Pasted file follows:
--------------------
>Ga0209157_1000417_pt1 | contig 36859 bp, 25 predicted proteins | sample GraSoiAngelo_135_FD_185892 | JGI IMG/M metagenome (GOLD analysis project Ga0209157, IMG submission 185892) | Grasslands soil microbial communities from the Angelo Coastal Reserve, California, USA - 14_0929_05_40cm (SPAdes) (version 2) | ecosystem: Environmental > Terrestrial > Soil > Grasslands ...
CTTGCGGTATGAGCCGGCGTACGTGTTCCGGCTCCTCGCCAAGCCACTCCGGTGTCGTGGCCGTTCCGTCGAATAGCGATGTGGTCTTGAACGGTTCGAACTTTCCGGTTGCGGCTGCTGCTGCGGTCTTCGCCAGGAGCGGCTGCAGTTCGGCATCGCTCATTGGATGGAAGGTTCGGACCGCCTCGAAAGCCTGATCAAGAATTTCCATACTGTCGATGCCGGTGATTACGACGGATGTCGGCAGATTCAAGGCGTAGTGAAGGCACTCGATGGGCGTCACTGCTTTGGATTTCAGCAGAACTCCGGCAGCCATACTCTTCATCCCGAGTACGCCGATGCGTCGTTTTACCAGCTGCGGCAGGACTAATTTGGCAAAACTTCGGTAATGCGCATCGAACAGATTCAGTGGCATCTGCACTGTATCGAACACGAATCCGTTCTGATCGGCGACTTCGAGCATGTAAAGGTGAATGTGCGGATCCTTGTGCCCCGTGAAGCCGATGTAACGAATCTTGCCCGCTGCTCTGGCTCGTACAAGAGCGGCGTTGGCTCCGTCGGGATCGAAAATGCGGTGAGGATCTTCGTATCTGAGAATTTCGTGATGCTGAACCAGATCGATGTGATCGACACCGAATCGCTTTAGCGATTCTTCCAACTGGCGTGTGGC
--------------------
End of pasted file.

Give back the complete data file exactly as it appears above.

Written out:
>Ga0209157_1000417_pt1 | contig 36859 bp, 25 predicted proteins | sample GraSoiAngelo_135_FD_185892 | JGI IMG/M metagenome (GOLD analysis project Ga0209157, IMG submission 185892) | Grasslands soil microbial communities from the Angelo Coastal Reserve, California, USA - 14_0929_05_40cm (SPAdes) (version 2) | ecosystem: Environmental > Terrestrial > Soil > Grasslands ...
CTTGCGGTATGAGCCGGCGTACGTGTTCCGGCTCCTCGCCAAGCCACTCCGGTGTCGTGGCCGTTCCGTCGAATAGCGATGTGGTCTTGAACGGTTCGAACTTTCCGGTTGCGGCTGCTGCTGCGGTCTTCGCCAGGAGCGGCTGCAGTTCGGCATCGCTCATTGGATGGAAGGTTCGGACCGCCTCGAAAGCCTGATCAAGAATTTCCATACTGTCGATGCCGGTGATTACGACGGATGTCGGCAGATTCAAGGCGTAGTGAAGGCACTCGATGGGCGTCACTGCTTTGGATTTCAGCAGAACTCCGGCAGCCATACTCTTCATCCCGAGTACGCCGATGCGTCGTTTTACCAGCTGCGGCAGGACTAATTTGGCAAAACTTCGGTAATGCGCATCGAACAGATTCAGTGGCATCTGCACTGTATCGAACACGAATCCGTTCTGATCGGCGACTTCGAGCATGTAAAGGTGAATGTGCGGATCCTTGTGCCCCGTGAAGCCGATGTAACGAATCTTGCCCGCTGCTCTGGCTCGTACAAGAGCGGCGTTGGCTCCGTCGGGATCGAAAATGCGGTGAGGATCTTCGTATCTGAGAATTTCGTGATGCTGAACCAGATCGATGTGATCGACACCGAATCGCTTTAGCGATTCTTCCAACTGGCGTGTGGC